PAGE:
Component of Animal Products Increases Risk of Heart Disease

The Physicians Committee
DONATE
 
BREAKING MEDICAL NEWS April 26, 2013

Component of Animal Products Increases Risk of Heart Disease

April 26, 2013

A byproduct of dietary choline, a component abundantly present in animal products, can lead to greater risk for heart attack, stroke, and death, according to a new study published in the New England Journal of Medicine. Researchers followed 4,007 participants and found that those who had the highest levels of these byproducts were 2.5 times as likely to suffer from an adverse cardiovascular event, compared with those who had the lowest levels. The authors point out that a vegetarian or high-fiber diet can reduce choline intake and modulate the risk for heart disease.

Another recent study showed a similar mechanism for carnitine-rich meat products and heart disease.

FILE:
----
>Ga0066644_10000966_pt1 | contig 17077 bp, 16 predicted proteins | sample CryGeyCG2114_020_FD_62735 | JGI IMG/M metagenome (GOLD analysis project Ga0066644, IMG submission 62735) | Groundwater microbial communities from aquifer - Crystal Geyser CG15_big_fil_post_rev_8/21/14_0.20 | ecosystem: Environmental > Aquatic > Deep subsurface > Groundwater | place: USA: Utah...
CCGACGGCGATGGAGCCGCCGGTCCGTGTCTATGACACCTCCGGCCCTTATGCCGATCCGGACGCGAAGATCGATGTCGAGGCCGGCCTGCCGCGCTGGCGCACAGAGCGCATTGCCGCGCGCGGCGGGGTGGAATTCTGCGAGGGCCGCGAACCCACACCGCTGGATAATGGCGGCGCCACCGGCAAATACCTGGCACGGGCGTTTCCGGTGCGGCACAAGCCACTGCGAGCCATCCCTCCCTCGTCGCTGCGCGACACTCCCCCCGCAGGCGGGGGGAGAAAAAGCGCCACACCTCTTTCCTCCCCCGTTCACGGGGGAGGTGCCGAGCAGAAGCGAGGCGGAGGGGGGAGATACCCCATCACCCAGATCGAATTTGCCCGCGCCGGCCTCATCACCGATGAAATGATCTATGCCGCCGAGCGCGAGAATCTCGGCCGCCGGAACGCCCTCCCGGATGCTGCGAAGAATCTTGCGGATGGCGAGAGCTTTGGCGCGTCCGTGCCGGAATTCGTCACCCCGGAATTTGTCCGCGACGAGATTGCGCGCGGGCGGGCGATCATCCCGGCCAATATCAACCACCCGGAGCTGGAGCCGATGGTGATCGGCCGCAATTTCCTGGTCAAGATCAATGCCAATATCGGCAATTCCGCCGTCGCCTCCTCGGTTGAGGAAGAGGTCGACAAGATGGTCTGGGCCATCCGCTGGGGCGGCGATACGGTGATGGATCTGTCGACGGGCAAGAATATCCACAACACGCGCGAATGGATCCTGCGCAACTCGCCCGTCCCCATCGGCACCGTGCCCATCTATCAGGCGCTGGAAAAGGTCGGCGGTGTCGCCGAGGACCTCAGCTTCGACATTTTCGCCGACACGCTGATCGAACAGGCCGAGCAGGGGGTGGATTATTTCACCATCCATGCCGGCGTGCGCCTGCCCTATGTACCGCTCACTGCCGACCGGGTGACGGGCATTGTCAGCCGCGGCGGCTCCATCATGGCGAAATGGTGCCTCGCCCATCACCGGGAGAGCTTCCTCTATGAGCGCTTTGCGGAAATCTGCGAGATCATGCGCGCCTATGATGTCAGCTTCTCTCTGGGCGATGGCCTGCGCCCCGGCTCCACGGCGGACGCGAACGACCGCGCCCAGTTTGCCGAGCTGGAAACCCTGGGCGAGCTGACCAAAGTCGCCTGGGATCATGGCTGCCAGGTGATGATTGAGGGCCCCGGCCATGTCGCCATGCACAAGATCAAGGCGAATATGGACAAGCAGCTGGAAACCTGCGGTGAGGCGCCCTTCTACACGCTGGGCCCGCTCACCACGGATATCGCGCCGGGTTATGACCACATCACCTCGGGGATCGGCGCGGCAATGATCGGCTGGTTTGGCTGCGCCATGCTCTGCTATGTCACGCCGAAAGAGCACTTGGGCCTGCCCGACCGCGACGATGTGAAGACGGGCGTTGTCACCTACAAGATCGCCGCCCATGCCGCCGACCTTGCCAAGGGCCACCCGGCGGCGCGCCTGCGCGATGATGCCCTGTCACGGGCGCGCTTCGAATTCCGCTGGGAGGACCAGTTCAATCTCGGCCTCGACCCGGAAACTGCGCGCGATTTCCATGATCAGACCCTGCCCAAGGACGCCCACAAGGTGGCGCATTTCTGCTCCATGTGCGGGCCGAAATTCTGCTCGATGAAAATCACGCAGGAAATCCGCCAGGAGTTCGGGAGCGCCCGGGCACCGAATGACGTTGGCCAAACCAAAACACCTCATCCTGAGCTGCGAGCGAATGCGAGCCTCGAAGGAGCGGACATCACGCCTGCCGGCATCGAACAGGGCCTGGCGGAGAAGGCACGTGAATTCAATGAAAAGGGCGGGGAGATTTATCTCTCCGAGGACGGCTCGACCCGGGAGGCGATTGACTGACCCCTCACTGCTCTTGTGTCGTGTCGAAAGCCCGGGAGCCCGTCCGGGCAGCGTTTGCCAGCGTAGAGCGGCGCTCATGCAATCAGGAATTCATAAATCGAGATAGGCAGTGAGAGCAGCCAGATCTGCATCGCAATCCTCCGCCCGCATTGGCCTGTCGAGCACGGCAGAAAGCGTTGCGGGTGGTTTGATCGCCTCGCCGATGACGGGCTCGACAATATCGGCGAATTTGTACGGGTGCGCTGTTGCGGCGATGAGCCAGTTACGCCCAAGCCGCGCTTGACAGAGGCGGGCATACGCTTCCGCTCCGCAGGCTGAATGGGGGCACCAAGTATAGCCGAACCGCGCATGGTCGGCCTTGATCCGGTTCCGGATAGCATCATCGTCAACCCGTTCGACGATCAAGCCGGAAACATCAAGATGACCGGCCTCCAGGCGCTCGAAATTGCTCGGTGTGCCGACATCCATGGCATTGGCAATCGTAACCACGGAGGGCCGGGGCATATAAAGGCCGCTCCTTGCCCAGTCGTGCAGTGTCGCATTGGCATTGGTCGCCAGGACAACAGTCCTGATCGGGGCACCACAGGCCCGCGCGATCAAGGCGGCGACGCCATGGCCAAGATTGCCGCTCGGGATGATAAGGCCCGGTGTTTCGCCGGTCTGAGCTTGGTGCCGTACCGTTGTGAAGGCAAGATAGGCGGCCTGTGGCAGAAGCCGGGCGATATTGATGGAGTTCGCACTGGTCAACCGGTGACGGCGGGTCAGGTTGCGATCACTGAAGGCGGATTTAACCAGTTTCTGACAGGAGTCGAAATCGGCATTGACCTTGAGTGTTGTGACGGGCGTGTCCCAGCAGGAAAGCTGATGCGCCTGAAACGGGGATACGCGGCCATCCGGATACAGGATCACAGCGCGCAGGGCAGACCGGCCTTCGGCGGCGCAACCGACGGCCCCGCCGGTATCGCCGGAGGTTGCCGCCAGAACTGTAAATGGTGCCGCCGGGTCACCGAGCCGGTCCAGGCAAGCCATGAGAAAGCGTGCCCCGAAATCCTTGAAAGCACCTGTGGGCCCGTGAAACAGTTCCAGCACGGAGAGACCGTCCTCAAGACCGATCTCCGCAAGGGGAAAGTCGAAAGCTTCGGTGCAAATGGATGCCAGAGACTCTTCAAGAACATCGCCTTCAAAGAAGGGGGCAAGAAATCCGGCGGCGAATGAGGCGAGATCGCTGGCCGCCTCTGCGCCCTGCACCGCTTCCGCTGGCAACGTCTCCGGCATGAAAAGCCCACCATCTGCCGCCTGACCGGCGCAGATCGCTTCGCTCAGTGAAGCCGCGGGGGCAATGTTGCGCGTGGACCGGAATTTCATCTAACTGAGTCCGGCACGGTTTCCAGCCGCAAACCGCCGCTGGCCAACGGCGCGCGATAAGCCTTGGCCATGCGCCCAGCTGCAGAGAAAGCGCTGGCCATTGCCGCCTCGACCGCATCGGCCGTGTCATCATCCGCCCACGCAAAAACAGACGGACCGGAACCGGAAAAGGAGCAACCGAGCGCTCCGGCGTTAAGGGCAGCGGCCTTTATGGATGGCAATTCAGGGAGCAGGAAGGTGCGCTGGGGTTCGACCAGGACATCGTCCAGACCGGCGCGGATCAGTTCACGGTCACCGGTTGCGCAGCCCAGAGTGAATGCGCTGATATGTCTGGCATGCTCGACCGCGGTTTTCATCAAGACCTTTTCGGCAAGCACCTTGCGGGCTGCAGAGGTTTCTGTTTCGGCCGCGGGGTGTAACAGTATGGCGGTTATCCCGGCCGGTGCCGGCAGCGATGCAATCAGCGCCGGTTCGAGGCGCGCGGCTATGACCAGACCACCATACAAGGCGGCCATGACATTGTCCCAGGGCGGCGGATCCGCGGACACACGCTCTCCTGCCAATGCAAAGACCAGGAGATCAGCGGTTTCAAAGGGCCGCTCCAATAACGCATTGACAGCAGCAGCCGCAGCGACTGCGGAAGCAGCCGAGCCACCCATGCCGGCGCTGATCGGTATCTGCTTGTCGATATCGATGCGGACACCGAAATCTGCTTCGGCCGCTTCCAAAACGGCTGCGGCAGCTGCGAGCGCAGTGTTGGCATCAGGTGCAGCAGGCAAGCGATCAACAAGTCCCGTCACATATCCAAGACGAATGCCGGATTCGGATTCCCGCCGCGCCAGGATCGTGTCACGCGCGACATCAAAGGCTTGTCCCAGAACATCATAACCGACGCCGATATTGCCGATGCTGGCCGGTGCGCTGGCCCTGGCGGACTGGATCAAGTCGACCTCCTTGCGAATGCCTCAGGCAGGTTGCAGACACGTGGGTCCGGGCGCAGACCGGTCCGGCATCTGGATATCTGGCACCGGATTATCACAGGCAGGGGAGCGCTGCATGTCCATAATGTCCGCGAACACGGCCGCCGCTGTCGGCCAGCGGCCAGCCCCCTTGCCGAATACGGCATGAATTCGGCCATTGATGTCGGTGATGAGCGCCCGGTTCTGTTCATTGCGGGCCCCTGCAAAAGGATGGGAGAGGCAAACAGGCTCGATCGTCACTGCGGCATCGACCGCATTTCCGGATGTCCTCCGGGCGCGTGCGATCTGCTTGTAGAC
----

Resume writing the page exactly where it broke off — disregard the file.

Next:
Tang WHW, Wang Z, Levison BS, et al. Intestinal microbial metabolism of phosphatidylcholine and cardiovascular risk. N Engl J Med. 2013;368:1575-1584.

Subscribe to the Physicians Committee's Breaking Medical News.

Breaking Medical News is a service of the Physicians Committee for Responsible Medicine, 5100 Wisconsin Ave., Ste. 400, Washington, DC 20016, 202-686-2210. Join the Physicians Committee and receive the quarterly magazine, Good Medicine.

Breaking Medical News Archive:
2015 (58)
2014 (71)
2013 (67)
2012 (34)
2011 (16)
2010 (36)
2009 (27)
2008 (21)
2007 (18)
2006 (21)
2005 (13)
2004 (9)
2003 (11)
2002 (9)

 

Meet PCRM's Nutrition Experts